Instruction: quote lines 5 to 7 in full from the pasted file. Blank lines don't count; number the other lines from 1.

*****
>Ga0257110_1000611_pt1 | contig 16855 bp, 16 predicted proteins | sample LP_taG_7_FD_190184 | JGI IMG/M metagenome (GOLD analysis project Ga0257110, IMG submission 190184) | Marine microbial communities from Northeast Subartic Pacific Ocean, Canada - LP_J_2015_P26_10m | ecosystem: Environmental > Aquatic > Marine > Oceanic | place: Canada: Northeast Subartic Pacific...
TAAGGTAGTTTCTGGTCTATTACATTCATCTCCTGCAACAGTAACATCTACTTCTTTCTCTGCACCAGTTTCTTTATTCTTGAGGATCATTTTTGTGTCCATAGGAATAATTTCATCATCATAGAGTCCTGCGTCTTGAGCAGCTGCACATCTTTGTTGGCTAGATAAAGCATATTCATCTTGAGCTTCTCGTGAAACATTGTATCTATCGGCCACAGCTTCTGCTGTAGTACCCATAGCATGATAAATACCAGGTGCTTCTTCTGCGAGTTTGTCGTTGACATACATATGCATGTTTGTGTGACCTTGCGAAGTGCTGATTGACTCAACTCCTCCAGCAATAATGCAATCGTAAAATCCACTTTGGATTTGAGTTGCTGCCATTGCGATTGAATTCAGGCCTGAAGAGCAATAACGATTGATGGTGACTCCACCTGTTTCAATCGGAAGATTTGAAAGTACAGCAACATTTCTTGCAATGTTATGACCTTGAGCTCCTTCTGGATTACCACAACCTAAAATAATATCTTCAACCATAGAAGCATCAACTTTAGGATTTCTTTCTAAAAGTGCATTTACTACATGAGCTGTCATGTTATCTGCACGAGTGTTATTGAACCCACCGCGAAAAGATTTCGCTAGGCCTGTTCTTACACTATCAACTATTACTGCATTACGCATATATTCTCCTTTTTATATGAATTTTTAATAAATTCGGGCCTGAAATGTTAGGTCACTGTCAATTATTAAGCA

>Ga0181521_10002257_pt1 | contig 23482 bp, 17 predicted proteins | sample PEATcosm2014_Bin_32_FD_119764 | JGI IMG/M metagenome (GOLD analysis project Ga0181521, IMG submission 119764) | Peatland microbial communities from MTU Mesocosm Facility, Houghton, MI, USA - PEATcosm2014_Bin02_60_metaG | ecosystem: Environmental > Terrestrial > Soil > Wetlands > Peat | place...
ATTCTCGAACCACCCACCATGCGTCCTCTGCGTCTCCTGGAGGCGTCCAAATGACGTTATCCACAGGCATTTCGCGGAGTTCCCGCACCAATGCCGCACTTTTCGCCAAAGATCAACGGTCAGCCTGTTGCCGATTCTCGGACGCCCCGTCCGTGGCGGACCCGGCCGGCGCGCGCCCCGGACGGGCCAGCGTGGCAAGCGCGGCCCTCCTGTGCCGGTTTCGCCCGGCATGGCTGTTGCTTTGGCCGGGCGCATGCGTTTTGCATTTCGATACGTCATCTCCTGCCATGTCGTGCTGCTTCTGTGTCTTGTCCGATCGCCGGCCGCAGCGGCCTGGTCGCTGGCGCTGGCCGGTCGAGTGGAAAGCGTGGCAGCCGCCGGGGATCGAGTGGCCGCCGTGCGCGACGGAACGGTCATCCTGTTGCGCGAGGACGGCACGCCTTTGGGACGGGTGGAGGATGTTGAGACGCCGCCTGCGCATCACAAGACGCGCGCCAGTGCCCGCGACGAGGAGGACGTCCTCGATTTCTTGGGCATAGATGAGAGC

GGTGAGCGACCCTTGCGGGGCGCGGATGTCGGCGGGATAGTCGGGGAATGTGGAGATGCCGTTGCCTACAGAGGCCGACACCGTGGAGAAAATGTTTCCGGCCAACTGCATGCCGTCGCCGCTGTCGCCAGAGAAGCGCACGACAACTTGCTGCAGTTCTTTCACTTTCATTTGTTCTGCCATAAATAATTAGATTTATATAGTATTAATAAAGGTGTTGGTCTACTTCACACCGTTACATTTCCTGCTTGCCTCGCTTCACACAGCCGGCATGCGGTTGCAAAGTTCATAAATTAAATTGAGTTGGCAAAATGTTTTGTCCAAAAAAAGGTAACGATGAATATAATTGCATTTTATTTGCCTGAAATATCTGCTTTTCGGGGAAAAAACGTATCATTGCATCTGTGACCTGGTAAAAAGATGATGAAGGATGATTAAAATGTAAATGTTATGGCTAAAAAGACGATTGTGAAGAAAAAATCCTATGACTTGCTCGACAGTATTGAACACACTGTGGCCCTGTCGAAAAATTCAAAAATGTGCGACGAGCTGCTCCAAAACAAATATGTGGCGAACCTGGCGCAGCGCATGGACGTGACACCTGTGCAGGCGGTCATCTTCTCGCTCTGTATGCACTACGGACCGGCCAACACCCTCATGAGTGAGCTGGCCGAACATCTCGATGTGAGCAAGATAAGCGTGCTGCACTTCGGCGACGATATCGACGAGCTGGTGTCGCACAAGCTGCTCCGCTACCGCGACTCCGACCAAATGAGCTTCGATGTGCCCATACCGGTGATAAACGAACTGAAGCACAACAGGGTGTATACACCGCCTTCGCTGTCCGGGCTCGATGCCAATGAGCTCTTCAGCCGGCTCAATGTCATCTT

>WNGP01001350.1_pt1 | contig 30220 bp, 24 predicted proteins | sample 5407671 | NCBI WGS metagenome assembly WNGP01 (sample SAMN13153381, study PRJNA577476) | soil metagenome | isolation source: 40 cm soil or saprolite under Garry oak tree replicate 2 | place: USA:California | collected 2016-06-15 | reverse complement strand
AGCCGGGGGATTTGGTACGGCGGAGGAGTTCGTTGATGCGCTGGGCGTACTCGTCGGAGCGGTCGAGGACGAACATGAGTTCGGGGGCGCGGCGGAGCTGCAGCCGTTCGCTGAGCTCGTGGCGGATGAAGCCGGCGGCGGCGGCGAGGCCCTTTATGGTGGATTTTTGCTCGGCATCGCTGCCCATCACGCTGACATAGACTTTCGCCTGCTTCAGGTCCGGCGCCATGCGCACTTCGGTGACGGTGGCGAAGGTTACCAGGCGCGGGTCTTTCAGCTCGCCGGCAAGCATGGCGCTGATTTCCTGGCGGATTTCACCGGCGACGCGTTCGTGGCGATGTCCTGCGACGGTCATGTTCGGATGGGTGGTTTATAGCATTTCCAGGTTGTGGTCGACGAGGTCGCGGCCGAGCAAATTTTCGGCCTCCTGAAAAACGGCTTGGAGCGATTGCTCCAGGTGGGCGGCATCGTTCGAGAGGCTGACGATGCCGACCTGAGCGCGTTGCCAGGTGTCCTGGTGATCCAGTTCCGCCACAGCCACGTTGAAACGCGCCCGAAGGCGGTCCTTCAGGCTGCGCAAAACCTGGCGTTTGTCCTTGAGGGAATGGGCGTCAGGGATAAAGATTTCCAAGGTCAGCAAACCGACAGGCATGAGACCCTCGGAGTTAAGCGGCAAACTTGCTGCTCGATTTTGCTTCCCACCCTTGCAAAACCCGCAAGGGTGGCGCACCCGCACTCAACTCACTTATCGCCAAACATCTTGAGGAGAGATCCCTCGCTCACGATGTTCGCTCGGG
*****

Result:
GGTGAGCGACCCTTGCGGGGCGCGGATGTCGGCGGGATAGTCGGGGAATGTGGAGATGCCGTTGCCTACAGAGGCCGACACCGTGGAGAAAATGTTTCCGGCCAACTGCATGCCGTCGCCGCTGTCGCCAGAGAAGCGCACGACAACTTGCTGCAGTTCTTTCACTTTCATTTGTTCTGCCATAAATAATTAGATTTATATAGTATTAATAAAGGTGTTGGTCTACTTCACACCGTTACATTTCCTGCTTGCCTCGCTTCACACAGCCGGCATGCGGTTGCAAAGTTCATAAATTAAATTGAGTTGGCAAAATGTTTTGTCCAAAAAAAGGTAACGATGAATATAATTGCATTTTATTTGCCTGAAATATCTGCTTTTCGGGGAAAAAACGTATCATTGCATCTGTGACCTGGTAAAAAGATGATGAAGGATGATTAAAATGTAAATGTTATGGCTAAAAAGACGATTGTGAAGAAAAAATCCTATGACTTGCTCGACAGTATTGAACACACTGTGGCCCTGTCGAAAAATTCAAAAATGTGCGACGAGCTGCTCCAAAACAAATATGTGGCGAACCTGGCGCAGCGCATGGACGTGACACCTGTGCAGGCGGTCATCTTCTCGCTCTGTATGCACTACGGACCGGCCAACACCCTCATGAGTGAGCTGGCCGAACATCTCGATGTGAGCAAGATAAGCGTGCTGCACTTCGGCGACGATATCGACGAGCTGGTGTCGCACAAGCTGCTCCGCTACCGCGACTCCGACCAAATGAGCTTCGATGTGCCCATACCGGTGATAAACGAACTGAAGCACAACAGGGTGTATACACCGCCTTCGCTGTCCGGGCTCGATGCCAATGAGCTCTTCAGCCGGCTCAATGTCATCTT

>WNGP01001350.1_pt1 | contig 30220 bp, 24 predicted proteins | sample 5407671 | NCBI WGS metagenome assembly WNGP01 (sample SAMN13153381, study PRJNA577476) | soil metagenome | isolation source: 40 cm soil or saprolite under Garry oak tree replicate 2 | place: USA:California | collected 2016-06-15 | reverse complement strand
AGCCGGGGGATTTGGTACGGCGGAGGAGTTCGTTGATGCGCTGGGCGTACTCGTCGGAGCGGTCGAGGACGAACATGAGTTCGGGGGCGCGGCGGAGCTGCAGCCGTTCGCTGAGCTCGTGGCGGATGAAGCCGGCGGCGGCGGCGAGGCCCTTTATGGTGGATTTTTGCTCGGCATCGCTGCCCATCACGCTGACATAGACTTTCGCCTGCTTCAGGTCCGGCGCCATGCGCACTTCGGTGACGGTGGCGAAGGTTACCAGGCGCGGGTCTTTCAGCTCGCCGGCAAGCATGGCGCTGATTTCCTGGCGGATTTCACCGGCGACGCGTTCGTGGCGATGTCCTGCGACGGTCATGTTCGGATGGGTGGTTTATAGCATTTCCAGGTTGTGGTCGACGAGGTCGCGGCCGAGCAAATTTTCGGCCTCCTGAAAAACGGCTTGGAGCGATTGCTCCAGGTGGGCGGCATCGTTCGAGAGGCTGACGATGCCGACCTGAGCGCGTTGCCAGGTGTCCTGGTGATCCAGTTCCGCCACAGCCACGTTGAAACGCGCCCGAAGGCGGTCCTTCAGGCTGCGCAAAACCTGGCGTTTGTCCTTGAGGGAATGGGCGTCAGGGATAAAGATTTCCAAGGTCAGCAAACCGACAGGCATGAGACCCTCGGAGTTAAGCGGCAAACTTGCTGCTCGATTTTGCTTCCCACCCTTGCAAAACCCGCAAGGGTGGCGCACCCGCACTCAACTCACTTATCGCCAAACATCTTGAGGAGAGATCCCTCGCTCACGATGTTCGCTCGGG